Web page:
By Lana Long/ It’s not like I’m that old. I’m barely a Gen Xer, practically a Millennial, but social media alluded me until this year. I never had a Facebook account (insert gasp), I didn’t blog (insert an understanding nod), and I’ve only ever read one Twitter feed (I know, more than you can imagine). I have email, a smart phone and text, which are way more than I had growing up during the invention of call waiting and voice mail. Some of you may remember the time when the only way to communicate quickly, over a distance was on a land line, all the while hoping they weren’t talking to anyone else when you called.
Remember pay phones and the busy signals!
Although pay phones and busy signals made fantastic drama for books and movies of the time, today it’s the immediate accessibility of anyone, anywhere, on an enormous scale that drives the drama. How is it that I can access millions of people with one post? Destroy, encourage, promote. How is it that something I write online may be there forever and ever and ever? People, years from now can find and read what I wrote.
What if I say the wrong thing?
A large chunk of the human population, all over the entire world, is easily reached with a few quick strokes of a keyboard or a smart phone or tablet. The immediateness and permanent nature of it overwhelmed me. Truly, the one thing I found most intimating about self-publishing, or publishing at all, was the need to be on social media. Yes, I worried about what readers would say about my novel, or worse, what if no one read it? After going through countless workshops and conferences, I’d developed a pretty thick skin, though I still don’t like reading reviews. I also edited and edited and had others read Finding Favor before publishing. I couldn’t expect to do that with every online post. Or could I?
Perfection needed to be tempered.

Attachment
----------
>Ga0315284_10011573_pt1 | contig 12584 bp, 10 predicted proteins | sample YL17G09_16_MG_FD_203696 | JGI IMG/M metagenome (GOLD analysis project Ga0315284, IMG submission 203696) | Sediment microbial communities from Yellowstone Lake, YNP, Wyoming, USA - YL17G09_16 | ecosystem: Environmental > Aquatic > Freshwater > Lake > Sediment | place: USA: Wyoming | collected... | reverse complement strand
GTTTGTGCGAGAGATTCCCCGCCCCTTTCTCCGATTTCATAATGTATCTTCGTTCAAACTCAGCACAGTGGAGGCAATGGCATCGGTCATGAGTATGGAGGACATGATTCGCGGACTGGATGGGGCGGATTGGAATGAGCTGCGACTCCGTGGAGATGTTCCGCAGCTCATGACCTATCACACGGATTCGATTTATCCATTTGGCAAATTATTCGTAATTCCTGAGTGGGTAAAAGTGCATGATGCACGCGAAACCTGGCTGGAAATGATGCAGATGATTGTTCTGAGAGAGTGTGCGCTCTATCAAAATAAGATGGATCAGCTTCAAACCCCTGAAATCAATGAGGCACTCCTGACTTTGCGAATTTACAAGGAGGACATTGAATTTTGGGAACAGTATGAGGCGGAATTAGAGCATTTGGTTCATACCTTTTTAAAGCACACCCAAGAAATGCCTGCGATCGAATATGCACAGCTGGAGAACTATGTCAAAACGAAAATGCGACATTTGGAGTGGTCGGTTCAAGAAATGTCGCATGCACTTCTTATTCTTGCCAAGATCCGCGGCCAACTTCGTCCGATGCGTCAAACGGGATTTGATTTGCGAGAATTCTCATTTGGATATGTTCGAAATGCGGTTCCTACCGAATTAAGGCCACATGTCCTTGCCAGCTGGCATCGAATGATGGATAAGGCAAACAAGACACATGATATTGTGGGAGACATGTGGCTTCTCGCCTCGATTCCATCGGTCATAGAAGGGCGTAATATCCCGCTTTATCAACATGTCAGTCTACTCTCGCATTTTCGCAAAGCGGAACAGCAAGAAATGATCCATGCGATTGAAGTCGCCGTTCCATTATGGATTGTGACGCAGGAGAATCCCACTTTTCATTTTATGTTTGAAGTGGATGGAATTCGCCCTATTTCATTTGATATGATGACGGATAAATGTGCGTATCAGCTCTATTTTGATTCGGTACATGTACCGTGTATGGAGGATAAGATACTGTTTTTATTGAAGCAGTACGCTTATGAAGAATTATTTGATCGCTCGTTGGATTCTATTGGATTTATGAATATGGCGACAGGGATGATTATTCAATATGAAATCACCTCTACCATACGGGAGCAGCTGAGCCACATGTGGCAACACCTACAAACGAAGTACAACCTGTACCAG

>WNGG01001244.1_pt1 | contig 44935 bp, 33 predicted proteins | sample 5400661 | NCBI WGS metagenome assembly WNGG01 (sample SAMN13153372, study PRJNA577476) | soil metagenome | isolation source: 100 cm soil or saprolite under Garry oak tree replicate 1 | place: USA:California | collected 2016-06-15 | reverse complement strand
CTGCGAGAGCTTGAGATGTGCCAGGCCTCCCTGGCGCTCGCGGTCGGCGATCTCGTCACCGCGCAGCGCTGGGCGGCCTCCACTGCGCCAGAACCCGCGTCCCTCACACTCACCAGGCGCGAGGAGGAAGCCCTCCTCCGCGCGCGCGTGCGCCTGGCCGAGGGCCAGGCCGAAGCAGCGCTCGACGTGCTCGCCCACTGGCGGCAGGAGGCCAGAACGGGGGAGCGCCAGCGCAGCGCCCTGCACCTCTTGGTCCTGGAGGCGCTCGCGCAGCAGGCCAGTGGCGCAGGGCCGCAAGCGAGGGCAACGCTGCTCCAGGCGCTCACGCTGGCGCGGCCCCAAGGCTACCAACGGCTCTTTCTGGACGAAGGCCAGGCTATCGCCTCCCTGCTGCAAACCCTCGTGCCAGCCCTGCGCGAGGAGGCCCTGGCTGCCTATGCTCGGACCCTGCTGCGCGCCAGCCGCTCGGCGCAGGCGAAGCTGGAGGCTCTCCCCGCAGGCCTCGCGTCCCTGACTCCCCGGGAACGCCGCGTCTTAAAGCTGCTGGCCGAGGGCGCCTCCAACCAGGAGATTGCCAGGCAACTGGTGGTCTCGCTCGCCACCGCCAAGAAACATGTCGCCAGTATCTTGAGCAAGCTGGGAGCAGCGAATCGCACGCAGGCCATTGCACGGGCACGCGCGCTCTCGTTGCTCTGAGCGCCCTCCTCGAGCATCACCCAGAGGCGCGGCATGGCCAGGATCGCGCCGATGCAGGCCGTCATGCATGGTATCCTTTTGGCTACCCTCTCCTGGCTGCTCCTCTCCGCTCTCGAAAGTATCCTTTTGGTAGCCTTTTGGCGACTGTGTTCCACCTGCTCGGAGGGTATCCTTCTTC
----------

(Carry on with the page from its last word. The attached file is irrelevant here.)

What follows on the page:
I also feared my inability to keep up online. Could I post enough? Would anyone care? Was I even remotely that interesting? When I write fiction, I write as my characters, not me. There are elements of me in everything I write but it’s not really me. In a way I can hide behind the character. In a way it’s easier to have people read my book, even though all my writing is personally, essentially important to me. On social media, you can create a persona but it’s the real you that the readers of your book want to know. Who created this book they loved, liked or hated? Who is the person that wrote that lovely story or beautiful scene or unforgettable character? Who is the author?
Do I expose the real me?
My debut novel came out in April 2013. I created a Facebook page, avoided Twitter cause I’m just not that brave, created a GoodReads page, and a website with a blog. I connected them all together, took a deep breath, and launched them into the great unknown. The real me is out there. Dun dun dun.
Then I fretted, a lot, over how much to post, when to post, what to post. So I posted very infrequently, and each post consisted of me fretting over what people might think of my posts. Usually my posting process went something like this: me pondering what to say, me typing, deleting, retyping, deleting, typing again until maybe one word still existed from my original post attempt, me reading it over and over, me walking away and coming back to my computer and reading it again, my cursor hovering over the post button and then finally pushing it, me taking a few deep breaths and waiting for disaster.
Disaster hasn’t come yet.
Though I’m sure I will post something that people roll their eyes at, or I’m sure I will post something stupid, or I’m sure I will one day type ‘there’ instead of ‘their’ or ‘your’ instead of ‘you’re’ and everyone will notice but me. Still, I post. It’s only been about three weeks that I’m making a conscious effort to post daily or twice a day. I’m keeping a log of ideas I can post when nothing else comes to mind. Still, I’m posting.
It’s not so scary once you get out there.
It’s actually not so bad. I still reread my posts more than I should. I still fret over whether I will have anything to say tomorrow. I still worry that no one cares. But for now I’m out there, and I feel good as I watch my reach increase. I feel great connecting with people. Now here’s to hoping that my foray into social media helps my writing career. Here’s to being less scared and more hopeful. It really is a better way to go, and who knows, maybe one day I’ll try Twitter.
Lana Long hopes that her books provide readers with the same entertainment she herself finds in YA novels. If you enjoy a good coming-of-age story featuring enthralling characters, check out Finding Favor and read more of Lana’s thoughts atwww.lanalongbooks.com.